nep-hpe New Economics Papers
on History and Philosophy of Economics
Issue of 2018‒01‒15
eighteen papers chosen by
Erik Thomson
University of Manitoba

  1. Friedman's Presidential Address in the Evolution of Macroeconomic Thought By Mankiw, N Gregory; Reis, Ricardo
  2. Sraffa and the revenue of the owner of non- renewable natural resources: notes on a never- ending debate By Yoann Verger
  3. Player-Compatible Equilibrium By Drew Fudenberg; Kevin He
  4. On the Validity of Cost-Saving Methods in Dictator-Game Experiments: A Systematic Test By Walkowitz, Gari
  5. Economics versus psychology.Risk, uncertainty and the expected utility theory By Schilirò, Daniele
  6. Belief adjustment: A double hurdle model and experimental evidence By Timo Henckel; Gordon D. Menzies; Peter G. Moffatt; Daniel J. Zizzo
  7. The Estimation of Network Formation Games with Positive Spillovers By Vincent Boucher
  8. What Political Liberalism and the Welfare State Left Behind: -- Democracy and Death -- By Gotoh, Reiko
  9. Allan Meltzer: How He Underestimated His Own Contribution to the Modern Concept of a Central Bank By Hetzel, Robert L.
  10. The Evolution of U.S. Monetary Policy By Hetzel, Robert L.
  11. Inequality, Good Governance and Endemic Corruption By Epstein, Gil S.; Gang, Ira N.
  12. Skilled Labor in the Classical tradition By Anwar Shaikh
  13. The Rise of Economics in Competition Policy: : A Canadian Perspective By Boyer, Marcel; Ross, Thomas W.; Winter, Ralph
  14. Marriage and happiness: A survey By Yoshiro Tsutsui
  15. Institutions historiques et développement économique en Afrique. Une revue sélective et critique de travaux récents By Denis Cogneau; Yannick Dupraz
  16. Quantile regression 40 years on By Roger Koenker
  17. The revenge of the places that don?t matter (and what to do about it) By Andres Rodriguez-Pose
  18. Economics conference bingo By Allen, Lindsay; Barkowski, Scott; Harris, Matthew; McLaughlin, Joanne Song; Pohl, R. Vincent; Skira, Meghan; Waldron, James

  1. By: Mankiw, N Gregory; Reis, Ricardo
    Abstract: This essay discusses the role of Milton Friedman's presidential address to the American Economic Association, which was given a half century ago and helped set the stage for modern macroeconomics. We discuss where macroeconomics was before the address, what insights Friedman offered, where researchers and central bankers stand today on these issues, and (most speculatively) where we may be heading in the future.
    Date: 2017–11
  2. By: Yoann Verger (ECOSYS - Ecologie fonctionnelle et écotoxicologie des agroécosystèmes - AgroParisTech - INRA - Institut National de la Recherche Agronomique)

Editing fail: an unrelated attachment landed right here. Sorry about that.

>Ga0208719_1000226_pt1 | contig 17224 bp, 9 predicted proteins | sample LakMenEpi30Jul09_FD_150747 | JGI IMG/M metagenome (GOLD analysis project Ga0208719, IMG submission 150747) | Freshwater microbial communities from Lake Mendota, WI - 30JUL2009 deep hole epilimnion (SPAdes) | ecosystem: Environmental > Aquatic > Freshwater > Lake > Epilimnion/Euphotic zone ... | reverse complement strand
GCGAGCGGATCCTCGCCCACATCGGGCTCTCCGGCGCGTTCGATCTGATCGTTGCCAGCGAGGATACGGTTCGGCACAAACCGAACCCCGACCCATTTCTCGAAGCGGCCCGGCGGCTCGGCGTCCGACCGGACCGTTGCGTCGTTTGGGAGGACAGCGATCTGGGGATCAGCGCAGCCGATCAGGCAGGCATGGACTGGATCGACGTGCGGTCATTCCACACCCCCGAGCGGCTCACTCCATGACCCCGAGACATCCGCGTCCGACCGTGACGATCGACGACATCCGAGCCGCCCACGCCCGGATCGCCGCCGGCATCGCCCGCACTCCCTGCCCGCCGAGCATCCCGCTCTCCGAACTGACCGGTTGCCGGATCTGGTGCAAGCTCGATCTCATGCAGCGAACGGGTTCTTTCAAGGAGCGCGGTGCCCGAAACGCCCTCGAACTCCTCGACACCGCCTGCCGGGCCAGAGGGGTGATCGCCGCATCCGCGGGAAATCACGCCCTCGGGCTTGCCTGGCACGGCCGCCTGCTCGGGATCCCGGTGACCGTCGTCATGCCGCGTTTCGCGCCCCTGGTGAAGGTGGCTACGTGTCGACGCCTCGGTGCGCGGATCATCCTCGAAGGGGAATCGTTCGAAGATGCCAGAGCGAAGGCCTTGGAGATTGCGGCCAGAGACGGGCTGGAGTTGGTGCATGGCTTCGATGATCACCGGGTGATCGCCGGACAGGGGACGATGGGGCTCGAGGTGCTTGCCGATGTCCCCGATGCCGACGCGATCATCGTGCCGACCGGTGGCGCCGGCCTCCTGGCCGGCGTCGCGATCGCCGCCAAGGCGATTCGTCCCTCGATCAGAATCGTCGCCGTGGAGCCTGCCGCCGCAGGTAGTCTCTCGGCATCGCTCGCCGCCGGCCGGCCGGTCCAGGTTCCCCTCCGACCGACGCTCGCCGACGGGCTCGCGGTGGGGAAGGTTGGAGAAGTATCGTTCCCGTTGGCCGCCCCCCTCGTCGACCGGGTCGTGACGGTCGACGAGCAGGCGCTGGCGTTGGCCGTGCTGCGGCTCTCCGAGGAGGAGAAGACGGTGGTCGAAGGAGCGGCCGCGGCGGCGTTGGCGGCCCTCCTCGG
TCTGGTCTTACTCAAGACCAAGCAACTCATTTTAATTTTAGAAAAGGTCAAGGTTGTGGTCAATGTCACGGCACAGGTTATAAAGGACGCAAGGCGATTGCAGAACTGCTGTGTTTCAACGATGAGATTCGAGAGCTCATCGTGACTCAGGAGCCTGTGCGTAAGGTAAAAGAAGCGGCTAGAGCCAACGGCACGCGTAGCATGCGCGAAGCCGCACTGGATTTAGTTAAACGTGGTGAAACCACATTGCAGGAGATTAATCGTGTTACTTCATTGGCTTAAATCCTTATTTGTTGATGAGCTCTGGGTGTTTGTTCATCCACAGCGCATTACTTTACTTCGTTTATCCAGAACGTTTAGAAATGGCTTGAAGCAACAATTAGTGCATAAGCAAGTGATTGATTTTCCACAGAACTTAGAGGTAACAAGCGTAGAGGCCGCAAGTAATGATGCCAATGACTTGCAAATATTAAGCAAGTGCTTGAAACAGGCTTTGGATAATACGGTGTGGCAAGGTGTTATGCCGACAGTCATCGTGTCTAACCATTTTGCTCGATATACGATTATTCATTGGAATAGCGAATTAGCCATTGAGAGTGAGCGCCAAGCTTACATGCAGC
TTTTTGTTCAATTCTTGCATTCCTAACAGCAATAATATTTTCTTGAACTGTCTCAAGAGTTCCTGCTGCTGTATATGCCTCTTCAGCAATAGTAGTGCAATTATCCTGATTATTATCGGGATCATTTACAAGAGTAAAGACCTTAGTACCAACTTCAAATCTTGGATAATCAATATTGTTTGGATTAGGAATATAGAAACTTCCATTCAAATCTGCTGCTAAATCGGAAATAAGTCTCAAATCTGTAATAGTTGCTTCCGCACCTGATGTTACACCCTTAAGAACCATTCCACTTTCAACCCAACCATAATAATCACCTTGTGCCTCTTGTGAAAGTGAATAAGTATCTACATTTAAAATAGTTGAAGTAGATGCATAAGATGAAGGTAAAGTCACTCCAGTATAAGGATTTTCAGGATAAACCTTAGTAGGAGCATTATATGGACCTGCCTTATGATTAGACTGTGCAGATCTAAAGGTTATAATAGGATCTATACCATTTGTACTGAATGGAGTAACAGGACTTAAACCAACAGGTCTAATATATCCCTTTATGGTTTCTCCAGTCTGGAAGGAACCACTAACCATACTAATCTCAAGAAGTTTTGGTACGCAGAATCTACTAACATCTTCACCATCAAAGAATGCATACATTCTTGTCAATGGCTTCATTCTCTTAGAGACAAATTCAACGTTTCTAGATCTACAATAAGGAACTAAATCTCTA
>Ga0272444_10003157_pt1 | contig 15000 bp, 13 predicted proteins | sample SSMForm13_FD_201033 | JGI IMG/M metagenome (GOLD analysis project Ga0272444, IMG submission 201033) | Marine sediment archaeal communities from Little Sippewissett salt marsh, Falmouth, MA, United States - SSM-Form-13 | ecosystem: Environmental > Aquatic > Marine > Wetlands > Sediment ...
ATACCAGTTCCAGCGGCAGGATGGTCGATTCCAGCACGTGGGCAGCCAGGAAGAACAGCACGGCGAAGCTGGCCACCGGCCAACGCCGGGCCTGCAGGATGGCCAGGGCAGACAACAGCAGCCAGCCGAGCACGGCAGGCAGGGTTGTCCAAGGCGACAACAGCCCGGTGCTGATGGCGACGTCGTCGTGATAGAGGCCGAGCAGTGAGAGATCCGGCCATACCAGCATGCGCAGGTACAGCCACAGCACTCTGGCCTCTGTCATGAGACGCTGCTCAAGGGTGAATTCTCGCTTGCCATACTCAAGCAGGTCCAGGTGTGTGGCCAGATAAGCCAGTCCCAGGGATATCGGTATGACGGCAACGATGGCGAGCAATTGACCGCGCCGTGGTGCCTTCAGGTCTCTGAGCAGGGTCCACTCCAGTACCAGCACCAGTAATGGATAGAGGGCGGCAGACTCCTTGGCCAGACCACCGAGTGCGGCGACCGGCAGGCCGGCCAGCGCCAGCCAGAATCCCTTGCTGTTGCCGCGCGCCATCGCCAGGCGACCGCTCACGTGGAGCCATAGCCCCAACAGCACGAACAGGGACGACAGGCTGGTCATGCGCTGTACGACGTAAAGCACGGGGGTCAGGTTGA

Abstract: A rich literature exists about the way to handle non-renewable natural resources in the context of classical theory. This article sums up the different approaches that we could consider when we calculate the revenue of the owner of a non-renewable natural resource in a Sraffian framework. It clarifies the concepts of differential rent, depreciation of wasting assets, Hotelling rent, and rent as a share of the product, and links this last concept with some empirical facts about non-renewable natural resource extraction industries.
    Abstract: Une riche littérature existe concernant la façon de considérer les ressources naturelles non-renouvelables dans la théorie classique. Cet article résume les différentes approaches que nous pouvons considérer lorsque l'on calcule le revenu d'un propriétaire d'une ressource naturelle non-renouvelable dans un système Sraffien. Il clarifie les concepts de rente différentielle, dépréciation d'un actif décroissant, rente d'Hotelling, et rente comme partage du produit, et lie ce dernier concept avec quelques faits empiriques concernant les industries extrayant les ressources naturelles non-renouvelables.
    Keywords: non-renewable natural resource, rent, extractive industry,Sraffa, Hotelling,ressourcenaturelle non-renouvelable,rente,industrie extractive
    Date: 2017–09–27
  3. By: Drew Fudenberg; Kevin He
    Abstract: We define Player-Compatible Equilibrium or "PCE," which imposes cross-player restrictions on magnitudes of the players' "trembles" onto different actions. These restrictions are inspired by the idea that trembles correspond to deliberate experiments by inexperienced agents who are unsure of the prevailing distribution of strategies in opponent populations. We show that PCE selects the "intuitive" equilibria in a number of examples where trembling-hand perfect equilibrium (Selten, 1975) and proper equilibrium (Myerson, 1978) have no bite. We also provide a learning-based microfoundation for PCE in some easy-to-analyze classes of games. Finally, we conduct a lab experiment based on one of our examples and verify PCE leads to better predictions than other equilibrium concepts.
    Date: 2017–12
  4. By: Walkowitz, Gari